Monday, September 20, 2010

From Uruk, Athens and Rome, to Washington and the Dark Ages Again?

City-states of the Fertile Crescent in the 2nd...Image via Wikipedia
If you -- yes, you browsing the internet right now! -- were picked out of the crowd to drop what you were doing to "save" an ancient people, at the probable cost of your modern existence, would you consider it? There's no time to say goodbye because what if that ancient society was absolutely dependent right now -- life or death -- on you making an affirmative choice? Now double down....What if today's modern society would cease to exist unless you say yes?

No? Then poof!! In the blink of an eye existence suddenly is undone, changed, rearranged, cities gone without a trace. Innovations left on the workbench or forgotten in the clouded minds of inventors. Poetry never written, canvases left blank, rivers never spanned, endless fields once again thick with swaying grain in a strong afternoon wind, never seeing the passing ancient road to a distant capital.

How can this be? This is the stark choice facing a character, Rick Reynolds, in the new novel, Gettysburg Passage, from As you might imagine, Rick basically doesn't want to help! Who would? He is reasonably successful, makes a good living, has a circle of good friends, enjoys getting outdoors on weekends and holidays. Like most young, middle class people living in the early 21st century from Mumbai to Shanghai to Denver to Frankfurt, Rick enjoys the fruits of modern existence: low-cost health care, decent pay, plentiful food and abundant recreational opportunities.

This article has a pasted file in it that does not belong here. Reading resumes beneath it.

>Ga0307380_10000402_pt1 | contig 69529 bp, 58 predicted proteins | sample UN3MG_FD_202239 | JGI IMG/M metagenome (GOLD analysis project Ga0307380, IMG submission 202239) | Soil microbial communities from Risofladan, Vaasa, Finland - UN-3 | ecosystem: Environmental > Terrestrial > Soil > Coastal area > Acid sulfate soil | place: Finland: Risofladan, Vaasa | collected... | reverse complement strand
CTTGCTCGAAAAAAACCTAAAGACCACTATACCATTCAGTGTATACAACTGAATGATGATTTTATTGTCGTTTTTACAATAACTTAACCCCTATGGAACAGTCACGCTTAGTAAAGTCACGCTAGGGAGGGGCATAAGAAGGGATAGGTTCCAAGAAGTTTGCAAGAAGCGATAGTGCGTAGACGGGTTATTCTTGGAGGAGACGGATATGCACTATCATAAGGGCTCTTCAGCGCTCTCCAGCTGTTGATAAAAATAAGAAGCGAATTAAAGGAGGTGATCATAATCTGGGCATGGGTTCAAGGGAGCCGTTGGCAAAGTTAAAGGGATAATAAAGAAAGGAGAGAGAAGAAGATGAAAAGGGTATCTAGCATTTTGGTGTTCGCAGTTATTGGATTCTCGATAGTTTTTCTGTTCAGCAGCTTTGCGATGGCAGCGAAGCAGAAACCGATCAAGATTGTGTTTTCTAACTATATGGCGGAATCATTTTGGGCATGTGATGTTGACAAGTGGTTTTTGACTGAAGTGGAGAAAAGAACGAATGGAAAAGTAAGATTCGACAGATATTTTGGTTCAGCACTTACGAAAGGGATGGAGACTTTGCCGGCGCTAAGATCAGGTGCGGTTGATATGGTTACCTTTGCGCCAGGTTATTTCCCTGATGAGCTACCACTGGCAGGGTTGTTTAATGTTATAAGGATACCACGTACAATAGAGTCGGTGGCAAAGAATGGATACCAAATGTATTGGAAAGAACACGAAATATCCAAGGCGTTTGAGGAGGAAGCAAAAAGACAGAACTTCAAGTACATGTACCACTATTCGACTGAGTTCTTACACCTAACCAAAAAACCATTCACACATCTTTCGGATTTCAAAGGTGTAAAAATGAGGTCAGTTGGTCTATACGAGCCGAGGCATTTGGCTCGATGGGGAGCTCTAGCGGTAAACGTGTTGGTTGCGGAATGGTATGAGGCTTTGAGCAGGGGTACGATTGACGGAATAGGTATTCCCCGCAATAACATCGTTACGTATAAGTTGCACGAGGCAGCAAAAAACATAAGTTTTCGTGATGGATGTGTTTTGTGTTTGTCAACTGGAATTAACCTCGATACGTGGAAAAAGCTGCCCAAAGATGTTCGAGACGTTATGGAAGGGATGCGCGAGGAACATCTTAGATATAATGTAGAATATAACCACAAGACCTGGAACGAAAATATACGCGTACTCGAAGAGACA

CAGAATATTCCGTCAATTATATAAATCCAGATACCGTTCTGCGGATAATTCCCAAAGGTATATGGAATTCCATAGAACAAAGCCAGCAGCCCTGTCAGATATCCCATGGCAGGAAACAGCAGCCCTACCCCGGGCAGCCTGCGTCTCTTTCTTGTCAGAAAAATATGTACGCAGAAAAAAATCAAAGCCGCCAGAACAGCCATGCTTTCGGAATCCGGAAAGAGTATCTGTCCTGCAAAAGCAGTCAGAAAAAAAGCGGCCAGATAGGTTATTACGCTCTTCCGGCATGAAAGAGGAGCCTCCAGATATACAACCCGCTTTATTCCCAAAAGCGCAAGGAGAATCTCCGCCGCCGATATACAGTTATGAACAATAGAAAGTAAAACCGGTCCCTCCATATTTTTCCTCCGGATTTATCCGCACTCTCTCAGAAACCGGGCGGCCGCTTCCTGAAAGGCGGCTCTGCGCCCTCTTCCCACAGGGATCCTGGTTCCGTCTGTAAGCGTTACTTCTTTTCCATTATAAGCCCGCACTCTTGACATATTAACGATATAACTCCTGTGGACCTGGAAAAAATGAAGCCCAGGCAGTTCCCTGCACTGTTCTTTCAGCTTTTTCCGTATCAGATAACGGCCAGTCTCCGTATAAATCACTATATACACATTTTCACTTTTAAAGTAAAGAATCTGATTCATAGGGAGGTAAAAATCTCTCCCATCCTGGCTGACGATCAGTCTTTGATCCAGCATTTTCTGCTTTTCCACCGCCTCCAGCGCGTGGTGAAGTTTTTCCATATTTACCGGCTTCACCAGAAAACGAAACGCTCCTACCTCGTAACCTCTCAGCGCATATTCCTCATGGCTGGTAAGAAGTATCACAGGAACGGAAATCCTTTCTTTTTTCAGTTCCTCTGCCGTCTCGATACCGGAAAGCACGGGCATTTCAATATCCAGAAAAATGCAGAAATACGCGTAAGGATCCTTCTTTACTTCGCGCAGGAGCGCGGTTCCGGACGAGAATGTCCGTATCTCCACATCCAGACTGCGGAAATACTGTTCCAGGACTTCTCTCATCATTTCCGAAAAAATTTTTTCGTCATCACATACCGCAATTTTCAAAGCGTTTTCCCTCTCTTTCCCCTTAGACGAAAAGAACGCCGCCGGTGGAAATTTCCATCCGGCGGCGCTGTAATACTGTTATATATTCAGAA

But Rick has a choice to make. He is needed. What will he do?

Who needs the help anyway? Is it the inhabitants of the proto city of Eridu in the Fertile Crescent? Or perhaps peasants groaning under the lash of Eannatum of Lagash, the first ruler in history known to have dominated his neighbors in a reign of terror? How about the Hattians, under pressure from the encroaching Indo-European Hittite tribes advancing from the East?

Should you somehow make it back there, five, ten, fifteen thousand years ago, how will you defend this ancient proto civilization? Would you raid an armory? Could you learn the long bow and judge the right size for your arms? How about the sword? If given the choice, could you judge a blade's worth, or the fit of proper armor? Would you choose the spear or the battle ax? The hammer or the javelin?

Or would your principal weapon be your brain, your experience, your heart?

There are a lot of questions raised in this blog and only some of the them are addressed in Book One, Gettysburg Passage. But questions are asked and decisions are made. To learn more, go to and download the novel for your Kindle, or download the free Kindle app for your iPad, iPhone, Android phone, PC or Mac. My readers are enjoying the book using all of these readers. You can download the book in less than 60 seconds. Why not do it now? Action, adventure and fantasy awaits!
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